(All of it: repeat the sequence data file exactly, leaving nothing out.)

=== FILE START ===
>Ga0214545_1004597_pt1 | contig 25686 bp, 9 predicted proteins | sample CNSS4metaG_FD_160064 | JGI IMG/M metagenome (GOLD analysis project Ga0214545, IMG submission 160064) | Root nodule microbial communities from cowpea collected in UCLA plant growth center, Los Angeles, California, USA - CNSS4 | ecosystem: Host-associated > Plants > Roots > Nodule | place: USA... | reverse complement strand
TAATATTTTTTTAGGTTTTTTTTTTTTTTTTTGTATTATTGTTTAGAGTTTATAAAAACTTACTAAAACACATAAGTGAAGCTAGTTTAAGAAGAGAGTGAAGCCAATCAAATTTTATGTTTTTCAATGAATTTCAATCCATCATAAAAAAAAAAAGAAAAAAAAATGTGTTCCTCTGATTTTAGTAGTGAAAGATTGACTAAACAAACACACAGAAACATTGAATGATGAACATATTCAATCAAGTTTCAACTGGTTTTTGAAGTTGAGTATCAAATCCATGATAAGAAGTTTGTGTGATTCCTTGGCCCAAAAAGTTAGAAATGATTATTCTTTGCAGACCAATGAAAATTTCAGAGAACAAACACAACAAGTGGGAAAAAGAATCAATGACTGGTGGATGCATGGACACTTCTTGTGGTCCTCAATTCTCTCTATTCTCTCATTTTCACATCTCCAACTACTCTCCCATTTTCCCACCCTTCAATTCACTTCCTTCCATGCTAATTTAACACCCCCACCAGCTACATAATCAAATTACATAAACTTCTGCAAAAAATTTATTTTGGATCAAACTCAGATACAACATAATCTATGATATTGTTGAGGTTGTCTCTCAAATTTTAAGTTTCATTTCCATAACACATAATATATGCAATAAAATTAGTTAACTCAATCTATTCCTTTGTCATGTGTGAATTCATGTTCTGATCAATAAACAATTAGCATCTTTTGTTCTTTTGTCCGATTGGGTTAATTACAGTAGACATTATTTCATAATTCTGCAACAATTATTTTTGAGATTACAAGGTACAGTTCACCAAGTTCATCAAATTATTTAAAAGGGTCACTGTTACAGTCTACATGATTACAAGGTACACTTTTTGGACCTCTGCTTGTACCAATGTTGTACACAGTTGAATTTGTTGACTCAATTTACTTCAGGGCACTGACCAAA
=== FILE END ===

>Ga0214545_1004597_pt1 | contig 25686 bp, 9 predicted proteins | sample CNSS4metaG_FD_160064 | JGI IMG/M metagenome (GOLD analysis project Ga0214545, IMG submission 160064) | Root nodule microbial communities from cowpea collected in UCLA plant growth center, Los Angeles, California, USA - CNSS4 | ecosystem: Host-associated > Plants > Roots > Nodule | place: USA... | reverse complement strand
TAATATTTTTTTAGGTTTTTTTTTTTTTTTTTGTATTATTGTTTAGAGTTTATAAAAACTTACTAAAACACATAAGTGAAGCTAGTTTAAGAAGAGAGTGAAGCCAATCAAATTTTATGTTTTTCAATGAATTTCAATCCATCATAAAAAAAAAAAGAAAAAAAAATGTGTTCCTCTGATTTTAGTAGTGAAAGATTGACTAAACAAACACACAGAAACATTGAATGATGAACATATTCAATCAAGTTTCAACTGGTTTTTGAAGTTGAGTATCAAATCCATGATAAGAAGTTTGTGTGATTCCTTGGCCCAAAAAGTTAGAAATGATTATTCTTTGCAGACCAATGAAAATTTCAGAGAACAAACACAACAAGTGGGAAAAAGAATCAATGACTGGTGGATGCATGGACACTTCTTGTGGTCCTCAATTCTCTCTATTCTCTCATTTTCACATCTCCAACTACTCTCCCATTTTCCCACCCTTCAATTCACTTCCTTCCATGCTAATTTAACACCCCCACCAGCTACATAATCAAATTACATAAACTTCTGCAAAAAATTTATTTTGGATCAAACTCAGATACAACATAATCTATGATATTGTTGAGGTTGTCTCTCAAATTTTAAGTTTCATTTCCATAACACATAATATATGCAATAAAATTAGTTAACTCAATCTATTCCTTTGTCATGTGTGAATTCATGTTCTGATCAATAAACAATTAGCATCTTTTGTTCTTTTGTCCGATTGGGTTAATTACAGTAGACATTATTTCATAATTCTGCAACAATTATTTTTGAGATTACAAGGTACAGTTCACCAAGTTCATCAAATTATTTAAAAGGGTCACTGTTACAGTCTACATGATTACAAGGTACACTTTTTGGACCTCTGCTTGTACCAATGTTGTACACAGTTGAATTTGTTGACTCAATTTACTTCAGGGCACTGACCAAA